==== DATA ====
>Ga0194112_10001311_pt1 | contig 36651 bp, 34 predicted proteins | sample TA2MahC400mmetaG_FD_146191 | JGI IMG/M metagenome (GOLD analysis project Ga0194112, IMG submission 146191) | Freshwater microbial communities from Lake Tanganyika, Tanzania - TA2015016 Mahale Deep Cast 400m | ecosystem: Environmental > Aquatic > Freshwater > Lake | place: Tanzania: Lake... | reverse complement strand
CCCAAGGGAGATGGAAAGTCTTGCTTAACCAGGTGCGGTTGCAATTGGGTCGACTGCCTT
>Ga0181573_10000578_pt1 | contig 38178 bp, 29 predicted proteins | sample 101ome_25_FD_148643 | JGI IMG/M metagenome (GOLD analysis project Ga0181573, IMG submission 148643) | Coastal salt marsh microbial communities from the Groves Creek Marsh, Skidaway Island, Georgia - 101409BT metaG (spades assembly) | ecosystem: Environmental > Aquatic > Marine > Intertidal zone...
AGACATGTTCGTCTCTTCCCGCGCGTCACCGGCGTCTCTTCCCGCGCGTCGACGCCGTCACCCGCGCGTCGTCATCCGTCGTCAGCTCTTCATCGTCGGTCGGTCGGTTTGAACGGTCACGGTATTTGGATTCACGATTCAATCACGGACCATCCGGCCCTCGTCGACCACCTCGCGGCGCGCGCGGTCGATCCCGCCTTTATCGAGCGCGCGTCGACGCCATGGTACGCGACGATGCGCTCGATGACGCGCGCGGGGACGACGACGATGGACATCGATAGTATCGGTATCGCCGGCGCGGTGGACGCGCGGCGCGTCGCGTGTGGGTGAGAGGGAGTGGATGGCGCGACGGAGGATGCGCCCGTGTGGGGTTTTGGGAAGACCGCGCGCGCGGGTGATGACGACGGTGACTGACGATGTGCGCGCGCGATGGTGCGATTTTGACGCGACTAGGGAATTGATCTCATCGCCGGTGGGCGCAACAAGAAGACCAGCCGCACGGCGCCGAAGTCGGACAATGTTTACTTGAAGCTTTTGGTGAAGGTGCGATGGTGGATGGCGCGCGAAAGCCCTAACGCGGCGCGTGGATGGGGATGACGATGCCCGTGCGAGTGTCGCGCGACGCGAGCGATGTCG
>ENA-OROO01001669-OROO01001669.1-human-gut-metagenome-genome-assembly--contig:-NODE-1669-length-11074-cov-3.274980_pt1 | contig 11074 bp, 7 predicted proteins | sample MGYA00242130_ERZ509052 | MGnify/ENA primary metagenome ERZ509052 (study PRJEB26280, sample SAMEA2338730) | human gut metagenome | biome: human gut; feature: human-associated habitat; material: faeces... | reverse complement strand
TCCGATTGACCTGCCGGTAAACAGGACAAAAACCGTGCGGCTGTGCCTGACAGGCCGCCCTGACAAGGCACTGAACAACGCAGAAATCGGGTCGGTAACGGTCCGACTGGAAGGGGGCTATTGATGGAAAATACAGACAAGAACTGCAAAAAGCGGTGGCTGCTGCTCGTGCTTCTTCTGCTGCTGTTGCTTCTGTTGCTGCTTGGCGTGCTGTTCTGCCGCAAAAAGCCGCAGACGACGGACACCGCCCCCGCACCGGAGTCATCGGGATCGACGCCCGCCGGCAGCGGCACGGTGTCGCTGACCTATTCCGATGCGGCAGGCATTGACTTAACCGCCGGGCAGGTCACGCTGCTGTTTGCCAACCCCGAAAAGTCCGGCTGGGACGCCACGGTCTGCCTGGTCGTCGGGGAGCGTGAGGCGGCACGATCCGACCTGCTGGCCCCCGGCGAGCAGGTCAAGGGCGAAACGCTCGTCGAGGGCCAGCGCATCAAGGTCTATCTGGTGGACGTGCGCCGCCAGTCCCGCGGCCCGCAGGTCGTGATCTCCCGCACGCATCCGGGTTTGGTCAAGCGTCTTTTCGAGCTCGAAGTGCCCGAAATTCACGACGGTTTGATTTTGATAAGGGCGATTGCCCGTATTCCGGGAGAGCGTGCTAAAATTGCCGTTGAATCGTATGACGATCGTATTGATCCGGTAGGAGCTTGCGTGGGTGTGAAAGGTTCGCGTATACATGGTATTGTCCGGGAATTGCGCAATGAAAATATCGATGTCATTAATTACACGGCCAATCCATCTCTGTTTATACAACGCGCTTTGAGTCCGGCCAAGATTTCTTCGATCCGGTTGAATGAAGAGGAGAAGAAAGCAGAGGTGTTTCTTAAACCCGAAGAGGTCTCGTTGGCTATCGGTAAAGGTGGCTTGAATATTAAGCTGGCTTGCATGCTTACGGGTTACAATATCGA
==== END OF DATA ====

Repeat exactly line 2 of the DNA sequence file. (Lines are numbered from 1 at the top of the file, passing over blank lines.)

CCCAAGGGAGATGGAAAGTCTTGCTTAACCAGGTGCGGTTGCAATTGGGTCGACTGCCTT